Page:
With so-so news coming out of Tehran from the UN’s chief nuclear inspector, Mohamed El Baradei (Iran’s not cooperating very well, but nuclear progress is slowing anyway), Chris Hitchens tells Obama to take his case directly to the Iranian people (though the former may or may not have more pressing issues to deal with in Beirut). Roger Cohen says the Ayatollah’s the one to focus attention on. The two propositions are not necessarily mutually exclusive.
Acknowledging the Ayatollah as the one truly in charge of Iran’s nuclear program is obviously a prerequisite for an effective non-proliferation policy (even if it was somehwat odd, as Michael Crowley notes, that El Baradei’s remark that he was “quite impressed” with the Ayatollah’s grasp of the nuclear issue directly followed the disapproval he expressed with Iranian intransigence). Not only does this step identify the interlocutor actually pulling the strings, but it refrains from fanning the bluster of extremists like Iran’s bellicose President Ahmadinejad.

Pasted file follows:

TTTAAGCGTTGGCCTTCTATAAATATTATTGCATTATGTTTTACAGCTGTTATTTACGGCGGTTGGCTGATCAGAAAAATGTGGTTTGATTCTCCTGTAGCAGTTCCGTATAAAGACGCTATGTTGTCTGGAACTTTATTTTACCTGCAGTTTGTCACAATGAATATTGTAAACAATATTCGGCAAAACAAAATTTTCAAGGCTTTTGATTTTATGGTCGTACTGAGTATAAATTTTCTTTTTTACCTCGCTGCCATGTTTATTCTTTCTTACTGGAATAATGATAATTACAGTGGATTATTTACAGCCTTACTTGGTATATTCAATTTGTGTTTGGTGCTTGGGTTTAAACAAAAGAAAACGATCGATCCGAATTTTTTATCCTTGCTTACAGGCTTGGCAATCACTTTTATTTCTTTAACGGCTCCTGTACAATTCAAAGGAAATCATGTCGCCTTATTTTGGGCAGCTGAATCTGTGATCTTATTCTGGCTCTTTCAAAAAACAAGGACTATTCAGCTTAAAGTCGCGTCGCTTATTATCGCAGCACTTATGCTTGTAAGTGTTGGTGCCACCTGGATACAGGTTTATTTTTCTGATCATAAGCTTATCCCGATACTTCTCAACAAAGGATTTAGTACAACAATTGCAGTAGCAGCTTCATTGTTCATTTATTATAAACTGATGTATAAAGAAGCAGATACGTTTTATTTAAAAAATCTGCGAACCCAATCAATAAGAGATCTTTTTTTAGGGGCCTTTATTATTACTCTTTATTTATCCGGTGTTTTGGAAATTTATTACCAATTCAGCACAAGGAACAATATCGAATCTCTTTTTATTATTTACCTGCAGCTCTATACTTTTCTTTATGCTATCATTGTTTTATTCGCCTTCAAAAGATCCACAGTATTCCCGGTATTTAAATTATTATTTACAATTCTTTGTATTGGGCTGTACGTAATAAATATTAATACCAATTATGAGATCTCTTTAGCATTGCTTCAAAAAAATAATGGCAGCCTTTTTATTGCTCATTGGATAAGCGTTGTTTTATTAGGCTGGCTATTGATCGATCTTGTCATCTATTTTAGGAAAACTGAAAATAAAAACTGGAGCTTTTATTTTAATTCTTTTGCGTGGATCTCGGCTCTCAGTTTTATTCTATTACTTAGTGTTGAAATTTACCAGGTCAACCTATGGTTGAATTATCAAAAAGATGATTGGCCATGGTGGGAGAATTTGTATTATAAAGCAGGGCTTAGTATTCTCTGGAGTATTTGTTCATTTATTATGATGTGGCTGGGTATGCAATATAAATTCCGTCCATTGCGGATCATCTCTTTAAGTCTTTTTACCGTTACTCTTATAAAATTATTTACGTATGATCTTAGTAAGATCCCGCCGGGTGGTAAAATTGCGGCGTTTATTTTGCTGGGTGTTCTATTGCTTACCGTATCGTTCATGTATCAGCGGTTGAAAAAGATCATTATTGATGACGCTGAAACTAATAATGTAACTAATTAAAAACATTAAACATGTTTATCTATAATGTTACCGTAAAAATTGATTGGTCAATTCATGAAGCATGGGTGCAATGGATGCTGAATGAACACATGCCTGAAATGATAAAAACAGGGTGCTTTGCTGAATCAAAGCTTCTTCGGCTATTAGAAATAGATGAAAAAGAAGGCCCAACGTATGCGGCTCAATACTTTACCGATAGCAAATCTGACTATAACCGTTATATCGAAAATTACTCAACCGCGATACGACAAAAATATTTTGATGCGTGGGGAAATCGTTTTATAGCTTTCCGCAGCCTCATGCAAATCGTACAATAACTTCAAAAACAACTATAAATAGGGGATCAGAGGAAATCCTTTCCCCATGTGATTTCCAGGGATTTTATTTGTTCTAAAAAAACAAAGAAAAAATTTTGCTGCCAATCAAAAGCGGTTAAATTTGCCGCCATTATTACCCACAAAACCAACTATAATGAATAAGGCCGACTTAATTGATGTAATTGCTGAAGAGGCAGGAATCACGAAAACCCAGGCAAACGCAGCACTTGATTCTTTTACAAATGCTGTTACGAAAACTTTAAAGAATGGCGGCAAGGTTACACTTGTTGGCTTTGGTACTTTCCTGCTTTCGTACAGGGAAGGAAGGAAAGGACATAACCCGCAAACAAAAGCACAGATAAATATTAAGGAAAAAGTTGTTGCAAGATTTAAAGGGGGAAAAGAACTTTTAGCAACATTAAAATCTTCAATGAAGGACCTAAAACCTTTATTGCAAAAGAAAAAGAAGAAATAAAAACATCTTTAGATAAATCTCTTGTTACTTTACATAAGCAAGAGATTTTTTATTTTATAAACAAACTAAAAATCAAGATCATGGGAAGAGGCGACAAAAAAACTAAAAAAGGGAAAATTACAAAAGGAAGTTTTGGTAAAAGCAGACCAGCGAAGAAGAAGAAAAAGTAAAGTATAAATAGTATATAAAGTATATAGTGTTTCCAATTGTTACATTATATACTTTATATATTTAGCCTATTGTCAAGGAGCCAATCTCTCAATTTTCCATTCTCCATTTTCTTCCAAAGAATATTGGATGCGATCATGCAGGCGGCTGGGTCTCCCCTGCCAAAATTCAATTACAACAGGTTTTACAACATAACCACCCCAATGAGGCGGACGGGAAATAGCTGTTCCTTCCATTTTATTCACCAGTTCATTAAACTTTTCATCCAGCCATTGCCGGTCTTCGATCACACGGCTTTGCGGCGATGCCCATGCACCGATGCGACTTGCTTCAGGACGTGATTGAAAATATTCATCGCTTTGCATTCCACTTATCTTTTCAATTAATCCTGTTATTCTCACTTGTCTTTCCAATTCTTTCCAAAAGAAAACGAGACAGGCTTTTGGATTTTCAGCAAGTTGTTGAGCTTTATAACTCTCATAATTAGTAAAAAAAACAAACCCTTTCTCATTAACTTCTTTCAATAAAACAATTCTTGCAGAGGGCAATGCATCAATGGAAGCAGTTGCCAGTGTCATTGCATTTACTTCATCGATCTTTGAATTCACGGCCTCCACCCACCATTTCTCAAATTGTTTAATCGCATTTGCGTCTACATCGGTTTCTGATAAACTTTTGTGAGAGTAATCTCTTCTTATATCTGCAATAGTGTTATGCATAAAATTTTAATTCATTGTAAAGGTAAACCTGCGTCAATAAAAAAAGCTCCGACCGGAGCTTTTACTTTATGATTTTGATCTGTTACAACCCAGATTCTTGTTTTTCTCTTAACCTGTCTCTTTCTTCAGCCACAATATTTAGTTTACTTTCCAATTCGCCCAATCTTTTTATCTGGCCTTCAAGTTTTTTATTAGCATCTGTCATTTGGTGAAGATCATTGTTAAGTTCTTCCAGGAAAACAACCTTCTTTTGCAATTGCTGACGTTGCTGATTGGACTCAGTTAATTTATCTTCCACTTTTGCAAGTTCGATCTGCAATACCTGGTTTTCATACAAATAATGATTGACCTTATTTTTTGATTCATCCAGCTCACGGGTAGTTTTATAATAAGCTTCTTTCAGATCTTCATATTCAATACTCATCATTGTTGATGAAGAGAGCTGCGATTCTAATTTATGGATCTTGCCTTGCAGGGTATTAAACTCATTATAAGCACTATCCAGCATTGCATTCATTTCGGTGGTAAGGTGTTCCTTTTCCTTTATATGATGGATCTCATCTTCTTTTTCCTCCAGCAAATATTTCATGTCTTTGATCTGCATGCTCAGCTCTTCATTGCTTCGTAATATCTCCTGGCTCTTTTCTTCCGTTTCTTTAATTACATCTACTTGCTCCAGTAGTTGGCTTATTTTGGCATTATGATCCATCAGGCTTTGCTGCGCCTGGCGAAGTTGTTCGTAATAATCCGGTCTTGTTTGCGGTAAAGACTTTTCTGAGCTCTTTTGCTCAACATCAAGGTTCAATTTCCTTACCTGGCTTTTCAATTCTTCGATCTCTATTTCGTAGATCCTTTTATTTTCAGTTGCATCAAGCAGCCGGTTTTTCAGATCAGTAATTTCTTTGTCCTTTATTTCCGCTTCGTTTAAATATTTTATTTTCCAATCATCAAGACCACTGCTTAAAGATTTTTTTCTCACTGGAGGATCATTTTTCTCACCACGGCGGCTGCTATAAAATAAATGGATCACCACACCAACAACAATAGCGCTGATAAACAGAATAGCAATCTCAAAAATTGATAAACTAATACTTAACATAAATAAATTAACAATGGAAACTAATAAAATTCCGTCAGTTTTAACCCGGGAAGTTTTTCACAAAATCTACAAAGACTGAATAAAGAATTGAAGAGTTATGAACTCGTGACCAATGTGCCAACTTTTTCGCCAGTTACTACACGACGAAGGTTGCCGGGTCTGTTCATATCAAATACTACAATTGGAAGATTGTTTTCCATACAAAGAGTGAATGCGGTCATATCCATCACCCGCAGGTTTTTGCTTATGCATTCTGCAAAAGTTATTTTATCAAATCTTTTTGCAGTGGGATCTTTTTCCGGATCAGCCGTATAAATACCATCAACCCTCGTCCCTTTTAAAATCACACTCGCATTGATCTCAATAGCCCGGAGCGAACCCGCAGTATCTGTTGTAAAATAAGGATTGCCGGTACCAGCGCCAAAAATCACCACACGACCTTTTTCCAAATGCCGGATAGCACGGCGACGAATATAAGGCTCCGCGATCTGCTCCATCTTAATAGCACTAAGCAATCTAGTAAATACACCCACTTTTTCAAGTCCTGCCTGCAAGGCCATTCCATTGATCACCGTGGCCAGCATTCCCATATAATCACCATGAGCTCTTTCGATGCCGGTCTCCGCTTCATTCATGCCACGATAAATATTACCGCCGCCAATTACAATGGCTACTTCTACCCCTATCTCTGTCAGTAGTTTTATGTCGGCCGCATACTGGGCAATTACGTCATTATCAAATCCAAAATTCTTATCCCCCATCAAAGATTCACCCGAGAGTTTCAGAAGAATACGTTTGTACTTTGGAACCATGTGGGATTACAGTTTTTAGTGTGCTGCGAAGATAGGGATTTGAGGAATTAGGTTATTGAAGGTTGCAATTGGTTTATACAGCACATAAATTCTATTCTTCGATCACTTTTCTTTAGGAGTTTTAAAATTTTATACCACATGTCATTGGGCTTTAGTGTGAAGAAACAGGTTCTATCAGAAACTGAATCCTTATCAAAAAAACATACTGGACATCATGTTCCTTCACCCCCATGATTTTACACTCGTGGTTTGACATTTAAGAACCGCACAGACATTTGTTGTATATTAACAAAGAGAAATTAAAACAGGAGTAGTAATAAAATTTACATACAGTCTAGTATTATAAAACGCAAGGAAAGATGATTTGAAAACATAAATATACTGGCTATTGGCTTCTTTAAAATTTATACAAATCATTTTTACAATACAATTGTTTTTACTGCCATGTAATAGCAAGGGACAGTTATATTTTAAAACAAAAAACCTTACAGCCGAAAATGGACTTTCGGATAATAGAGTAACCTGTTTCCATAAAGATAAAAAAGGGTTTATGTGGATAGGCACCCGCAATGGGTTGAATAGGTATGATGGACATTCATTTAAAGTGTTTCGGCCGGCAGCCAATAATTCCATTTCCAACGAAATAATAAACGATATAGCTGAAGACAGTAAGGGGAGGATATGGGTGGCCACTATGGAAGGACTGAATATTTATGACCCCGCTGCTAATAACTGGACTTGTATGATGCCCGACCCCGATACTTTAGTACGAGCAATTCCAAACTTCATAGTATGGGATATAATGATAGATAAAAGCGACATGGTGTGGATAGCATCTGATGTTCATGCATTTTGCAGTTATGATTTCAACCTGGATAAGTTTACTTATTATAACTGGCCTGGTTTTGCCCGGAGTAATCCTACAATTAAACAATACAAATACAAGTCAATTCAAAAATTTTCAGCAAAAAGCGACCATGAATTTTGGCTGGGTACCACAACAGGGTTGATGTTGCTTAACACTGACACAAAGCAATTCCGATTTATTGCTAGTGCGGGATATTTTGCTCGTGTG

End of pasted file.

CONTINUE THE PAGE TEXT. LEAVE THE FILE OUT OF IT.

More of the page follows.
As for communicating with the Iranian people, addressing them in public fora, as Obama in fact already has, is all well and good, but its importance is really more symbolic than anything else. The key for America and other Western nations is not to elbow their way too aggressively into Iranian society and thus be perceived as meddlers by those on the fence about the “Great Satan.” Ham-handed efforts to fund Iranian dissident groups, as the United States has an extremely counter-productive habit of doing, will not be as effective as letting ordinary Iranians tire of antagonistic leaders like Ahmadinejad without America exacerbating the situation.
(image from flickr user jeffq under a Creative Commons license)